• Network events Seminar style events which are convened on a range of topics by our Network Convenors. These tend to be discursive events where a number of academics present their research on a particular theme. During Covid these were moved online, but we have begun to host some events in our offices again. Click here to learn more about our Networks.
  • Professional Development Programme (PDP) events Our PDPs are more often workshop style events, mostly smaller in scale and more interactive. Again, during Covid these were moved online, but we have begun to host some in-person.
  • Annual Conference As discussed above, our conference is an annual event focussed on the dissemination and discussion of research into higher education.

Members were asked to rank their preferred format for our Network events, PDP programme and conference. 

Network events: Most respondents first choice was ONLINE, then IN PERSON and finally HYBRID. HYBRID was most often users second choice. 

Professional Development Programme: Most respondents first choice was ONLINE, then HYBRID, with IN PERSON coming last. Again, HYBRID was most often users second choice. 

Conference: In a slight change to the pattern, half of respondents would like to see the Conference take place IN PERSON as their first choice, then HYBRID, then ONLINE. Again, HYBRID was most often users’ second choice.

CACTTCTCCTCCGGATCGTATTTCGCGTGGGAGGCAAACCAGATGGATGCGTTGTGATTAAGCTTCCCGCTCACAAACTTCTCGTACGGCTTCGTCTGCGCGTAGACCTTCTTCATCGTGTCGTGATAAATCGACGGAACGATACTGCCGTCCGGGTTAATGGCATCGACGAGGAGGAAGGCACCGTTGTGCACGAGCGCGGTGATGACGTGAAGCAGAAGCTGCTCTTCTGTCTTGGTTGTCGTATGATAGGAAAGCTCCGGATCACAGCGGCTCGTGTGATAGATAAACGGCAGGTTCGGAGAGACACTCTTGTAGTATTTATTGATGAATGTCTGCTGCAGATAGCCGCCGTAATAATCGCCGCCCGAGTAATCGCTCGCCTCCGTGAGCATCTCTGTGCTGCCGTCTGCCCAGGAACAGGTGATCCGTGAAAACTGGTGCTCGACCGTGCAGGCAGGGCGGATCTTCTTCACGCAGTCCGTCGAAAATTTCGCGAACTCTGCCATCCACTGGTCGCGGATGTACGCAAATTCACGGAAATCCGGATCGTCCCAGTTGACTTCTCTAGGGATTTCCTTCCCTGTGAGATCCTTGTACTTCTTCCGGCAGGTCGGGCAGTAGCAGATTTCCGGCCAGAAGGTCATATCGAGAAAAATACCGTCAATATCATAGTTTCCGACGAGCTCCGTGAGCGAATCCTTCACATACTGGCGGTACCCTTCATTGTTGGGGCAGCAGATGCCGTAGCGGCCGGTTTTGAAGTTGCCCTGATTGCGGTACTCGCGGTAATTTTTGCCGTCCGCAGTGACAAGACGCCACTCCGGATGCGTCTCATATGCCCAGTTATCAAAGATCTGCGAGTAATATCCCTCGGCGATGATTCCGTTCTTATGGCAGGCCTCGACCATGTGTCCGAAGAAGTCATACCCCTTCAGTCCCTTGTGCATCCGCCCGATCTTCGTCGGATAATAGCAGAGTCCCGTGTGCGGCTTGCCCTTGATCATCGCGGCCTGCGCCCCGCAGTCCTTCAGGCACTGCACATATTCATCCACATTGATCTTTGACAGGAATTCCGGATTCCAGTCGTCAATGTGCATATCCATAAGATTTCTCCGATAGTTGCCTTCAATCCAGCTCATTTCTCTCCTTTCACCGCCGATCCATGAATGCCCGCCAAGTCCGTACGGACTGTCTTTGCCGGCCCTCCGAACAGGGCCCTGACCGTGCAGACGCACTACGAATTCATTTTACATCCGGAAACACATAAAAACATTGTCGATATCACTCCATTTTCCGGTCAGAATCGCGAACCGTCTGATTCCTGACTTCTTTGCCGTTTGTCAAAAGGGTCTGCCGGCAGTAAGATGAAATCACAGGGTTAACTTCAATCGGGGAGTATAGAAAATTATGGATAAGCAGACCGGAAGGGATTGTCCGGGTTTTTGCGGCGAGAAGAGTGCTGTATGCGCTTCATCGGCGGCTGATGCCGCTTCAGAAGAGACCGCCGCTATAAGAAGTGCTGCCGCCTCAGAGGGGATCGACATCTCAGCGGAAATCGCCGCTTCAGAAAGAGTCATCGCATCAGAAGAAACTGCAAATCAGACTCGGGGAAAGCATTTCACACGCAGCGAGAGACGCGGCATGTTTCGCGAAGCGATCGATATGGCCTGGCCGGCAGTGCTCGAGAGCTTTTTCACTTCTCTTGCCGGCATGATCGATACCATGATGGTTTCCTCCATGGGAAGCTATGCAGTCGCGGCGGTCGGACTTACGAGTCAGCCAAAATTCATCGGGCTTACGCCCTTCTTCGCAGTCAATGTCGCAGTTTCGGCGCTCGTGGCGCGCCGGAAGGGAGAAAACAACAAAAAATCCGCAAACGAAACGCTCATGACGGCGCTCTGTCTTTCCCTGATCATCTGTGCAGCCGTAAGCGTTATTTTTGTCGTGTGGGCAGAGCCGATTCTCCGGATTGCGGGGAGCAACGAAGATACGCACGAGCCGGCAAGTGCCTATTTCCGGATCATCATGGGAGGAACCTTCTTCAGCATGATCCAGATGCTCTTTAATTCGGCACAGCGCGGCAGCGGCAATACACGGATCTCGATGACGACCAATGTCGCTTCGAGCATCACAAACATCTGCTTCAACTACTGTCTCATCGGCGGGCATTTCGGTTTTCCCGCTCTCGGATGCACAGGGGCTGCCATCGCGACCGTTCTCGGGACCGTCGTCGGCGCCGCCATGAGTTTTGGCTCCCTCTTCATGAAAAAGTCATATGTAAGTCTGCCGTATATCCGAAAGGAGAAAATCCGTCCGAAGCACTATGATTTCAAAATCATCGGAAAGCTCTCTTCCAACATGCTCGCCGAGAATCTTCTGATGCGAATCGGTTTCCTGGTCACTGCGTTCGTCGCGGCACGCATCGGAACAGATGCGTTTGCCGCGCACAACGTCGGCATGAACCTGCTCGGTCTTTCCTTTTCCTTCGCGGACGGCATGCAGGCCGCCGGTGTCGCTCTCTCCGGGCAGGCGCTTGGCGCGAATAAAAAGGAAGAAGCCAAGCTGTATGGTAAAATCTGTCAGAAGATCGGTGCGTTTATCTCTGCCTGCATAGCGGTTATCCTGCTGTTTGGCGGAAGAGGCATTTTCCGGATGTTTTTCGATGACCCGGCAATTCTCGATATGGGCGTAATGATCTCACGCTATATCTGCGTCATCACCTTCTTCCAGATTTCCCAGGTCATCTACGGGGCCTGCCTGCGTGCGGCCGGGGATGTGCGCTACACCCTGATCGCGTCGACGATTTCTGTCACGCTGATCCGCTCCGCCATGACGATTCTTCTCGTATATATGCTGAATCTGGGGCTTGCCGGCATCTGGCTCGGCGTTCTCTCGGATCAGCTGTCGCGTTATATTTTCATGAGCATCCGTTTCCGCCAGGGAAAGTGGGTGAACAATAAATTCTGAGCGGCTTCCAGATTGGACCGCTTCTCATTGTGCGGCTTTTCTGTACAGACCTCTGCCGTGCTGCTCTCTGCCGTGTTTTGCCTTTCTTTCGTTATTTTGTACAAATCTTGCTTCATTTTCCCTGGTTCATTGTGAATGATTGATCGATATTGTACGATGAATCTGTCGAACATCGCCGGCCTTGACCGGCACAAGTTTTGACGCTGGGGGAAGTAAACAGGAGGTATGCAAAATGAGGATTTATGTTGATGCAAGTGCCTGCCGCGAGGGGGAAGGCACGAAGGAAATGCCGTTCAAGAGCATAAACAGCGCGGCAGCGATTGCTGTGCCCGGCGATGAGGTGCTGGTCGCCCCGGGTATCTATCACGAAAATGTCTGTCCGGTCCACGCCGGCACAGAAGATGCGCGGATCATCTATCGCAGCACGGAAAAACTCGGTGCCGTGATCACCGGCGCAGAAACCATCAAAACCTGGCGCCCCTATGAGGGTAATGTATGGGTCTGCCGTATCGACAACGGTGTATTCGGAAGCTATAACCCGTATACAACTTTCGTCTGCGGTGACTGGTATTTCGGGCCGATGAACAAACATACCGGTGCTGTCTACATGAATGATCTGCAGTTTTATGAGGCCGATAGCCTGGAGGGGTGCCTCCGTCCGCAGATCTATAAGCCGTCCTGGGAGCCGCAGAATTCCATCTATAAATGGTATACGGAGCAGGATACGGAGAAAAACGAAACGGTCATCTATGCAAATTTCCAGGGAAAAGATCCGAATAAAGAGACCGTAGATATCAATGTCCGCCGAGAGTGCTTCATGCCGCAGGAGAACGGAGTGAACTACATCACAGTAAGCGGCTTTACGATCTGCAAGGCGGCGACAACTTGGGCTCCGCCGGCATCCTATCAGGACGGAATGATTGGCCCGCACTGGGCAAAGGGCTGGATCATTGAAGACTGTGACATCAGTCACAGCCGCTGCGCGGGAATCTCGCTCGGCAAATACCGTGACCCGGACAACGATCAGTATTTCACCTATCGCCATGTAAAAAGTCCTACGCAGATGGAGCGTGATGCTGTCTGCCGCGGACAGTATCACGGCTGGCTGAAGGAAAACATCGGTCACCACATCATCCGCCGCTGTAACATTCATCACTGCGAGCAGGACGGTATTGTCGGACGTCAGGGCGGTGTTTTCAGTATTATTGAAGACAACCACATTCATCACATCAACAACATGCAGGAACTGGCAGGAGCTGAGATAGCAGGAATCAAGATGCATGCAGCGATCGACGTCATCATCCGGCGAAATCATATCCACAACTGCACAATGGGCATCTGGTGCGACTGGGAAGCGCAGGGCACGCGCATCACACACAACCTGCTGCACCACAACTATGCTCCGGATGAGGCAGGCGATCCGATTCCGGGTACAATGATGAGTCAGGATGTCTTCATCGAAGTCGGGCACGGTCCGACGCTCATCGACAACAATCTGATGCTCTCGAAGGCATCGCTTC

We were anecdotally aware of a desire to get back to in-person conferences, so IN PERSON being the most common first choice of conference format was not surprising.

We had heard from colleagues that they missed the incidental conversations and networking, and newer researchers were finding it difficult to make professional connections online which larger face-to-face events afford. What was more surprising was the preference of members to stay online for Network and Professional Development Programme events. It seems perhaps that a minority of members asking for in person events, and our own desire to get back to hosting, had skewed our impression of what our members wanted and needed. Using this data we resolved to maintain our online events as a central SRHE activity, particularly across the networks and PDP programmes, and to return to face to face at a lower frequency.

Dr Chantelle Lewis introducing the work of Leading Routes in preparing the next generation of Black academics for SRHE International Conference 2021, (Re)connecting, (Re)building: Higher Education in Transformative Times

Likelihood of attending in-person

We asked our members whether there are any factors that would make them more or less likely to attend an event in person. 

There are several recurrent themes which are off-putting to those who are thinking of attending an event in person. The main reasons for not attending events are:

  • The cost and time to travel to London (where our offices are located) was the most cited reason 
  • Other commitments, particularly taking time off work but also family commitments
  • Covid and other health concerns
  • Uncertainty around travel due to recent rail strikes